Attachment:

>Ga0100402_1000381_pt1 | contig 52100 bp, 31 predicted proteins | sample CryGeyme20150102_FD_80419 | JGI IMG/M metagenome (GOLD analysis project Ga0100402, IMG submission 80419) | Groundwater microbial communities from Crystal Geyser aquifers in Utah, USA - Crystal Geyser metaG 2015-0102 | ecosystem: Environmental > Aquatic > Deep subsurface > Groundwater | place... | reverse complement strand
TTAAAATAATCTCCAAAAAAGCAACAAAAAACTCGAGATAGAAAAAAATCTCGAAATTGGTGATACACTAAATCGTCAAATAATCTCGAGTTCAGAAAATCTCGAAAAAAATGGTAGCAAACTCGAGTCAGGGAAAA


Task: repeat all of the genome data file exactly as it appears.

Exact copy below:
>Ga0100402_1000381_pt1 | contig 52100 bp, 31 predicted proteins | sample CryGeyme20150102_FD_80419 | JGI IMG/M metagenome (GOLD analysis project Ga0100402, IMG submission 80419) | Groundwater microbial communities from Crystal Geyser aquifers in Utah, USA - Crystal Geyser metaG 2015-0102 | ecosystem: Environmental > Aquatic > Deep subsurface > Groundwater | place... | reverse complement strand
TTAAAATAATCTCCAAAAAAGCAACAAAAAACTCGAGATAGAAAAAAATCTCGAAATTGGTGATACACTAAATCGTCAAATAATCTCGAGTTCAGAAAATCTCGAAAAAAATGGTAGCAAACTCGAGTCAGGGAAAA